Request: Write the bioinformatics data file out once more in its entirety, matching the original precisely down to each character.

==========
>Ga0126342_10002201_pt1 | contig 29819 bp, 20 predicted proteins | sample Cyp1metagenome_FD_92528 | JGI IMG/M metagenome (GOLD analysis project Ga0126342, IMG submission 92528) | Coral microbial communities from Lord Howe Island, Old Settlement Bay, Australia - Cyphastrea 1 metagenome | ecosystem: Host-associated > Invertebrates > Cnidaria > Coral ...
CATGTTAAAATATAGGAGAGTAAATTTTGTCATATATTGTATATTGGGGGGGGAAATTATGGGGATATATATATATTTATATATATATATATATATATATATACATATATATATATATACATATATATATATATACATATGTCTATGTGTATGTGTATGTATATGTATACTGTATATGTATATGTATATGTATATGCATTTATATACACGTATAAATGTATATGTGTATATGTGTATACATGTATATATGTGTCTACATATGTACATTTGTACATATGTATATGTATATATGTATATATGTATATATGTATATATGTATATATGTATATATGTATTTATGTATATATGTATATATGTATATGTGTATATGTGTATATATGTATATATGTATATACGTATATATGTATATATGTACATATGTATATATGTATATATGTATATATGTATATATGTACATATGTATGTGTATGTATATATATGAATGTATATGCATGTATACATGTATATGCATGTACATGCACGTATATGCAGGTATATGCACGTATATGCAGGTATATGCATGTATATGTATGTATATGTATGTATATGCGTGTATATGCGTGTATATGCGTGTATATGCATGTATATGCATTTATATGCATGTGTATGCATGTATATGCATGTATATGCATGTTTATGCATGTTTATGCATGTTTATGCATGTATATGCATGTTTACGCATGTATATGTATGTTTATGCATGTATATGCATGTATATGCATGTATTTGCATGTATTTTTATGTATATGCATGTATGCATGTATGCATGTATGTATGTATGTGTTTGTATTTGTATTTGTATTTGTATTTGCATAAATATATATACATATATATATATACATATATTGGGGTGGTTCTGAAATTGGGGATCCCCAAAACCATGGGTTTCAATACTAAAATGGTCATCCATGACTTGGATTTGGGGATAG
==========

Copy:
>Ga0126342_10002201_pt1 | contig 29819 bp, 20 predicted proteins | sample Cyp1metagenome_FD_92528 | JGI IMG/M metagenome (GOLD analysis project Ga0126342, IMG submission 92528) | Coral microbial communities from Lord Howe Island, Old Settlement Bay, Australia - Cyphastrea 1 metagenome | ecosystem: Host-associated > Invertebrates > Cnidaria > Coral ...
CATGTTAAAATATAGGAGAGTAAATTTTGTCATATATTGTATATTGGGGGGGGAAATTATGGGGATATATATATATTTATATATATATATATATATATATATACATATATATATATATACATATATATATATATACATATGTCTATGTGTATGTGTATGTATATGTATACTGTATATGTATATGTATATGTATATGCATTTATATACACGTATAAATGTATATGTGTATATGTGTATACATGTATATATGTGTCTACATATGTACATTTGTACATATGTATATGTATATATGTATATATGTATATATGTATATATGTATATATGTATATATGTATTTATGTATATATGTATATATGTATATGTGTATATGTGTATATATGTATATATGTATATACGTATATATGTATATATGTACATATGTATATATGTATATATGTATATATGTATATATGTACATATGTATGTGTATGTATATATATGAATGTATATGCATGTATACATGTATATGCATGTACATGCACGTATATGCAGGTATATGCACGTATATGCAGGTATATGCATGTATATGTATGTATATGTATGTATATGCGTGTATATGCGTGTATATGCGTGTATATGCATGTATATGCATTTATATGCATGTGTATGCATGTATATGCATGTATATGCATGTTTATGCATGTTTATGCATGTTTATGCATGTATATGCATGTTTACGCATGTATATGTATGTTTATGCATGTATATGCATGTATATGCATGTATTTGCATGTATTTTTATGTATATGCATGTATGCATGTATGCATGTATGTATGTATGTGTTTGTATTTGTATTTGTATTTGTATTTGCATAAATATATATACATATATATATATACATATATTGGGGTGGTTCTGAAATTGGGGATCCCCAAAACCATGGGTTTCAATACTAAAATGGTCATCCATGACTTGGATTTGGGGATAG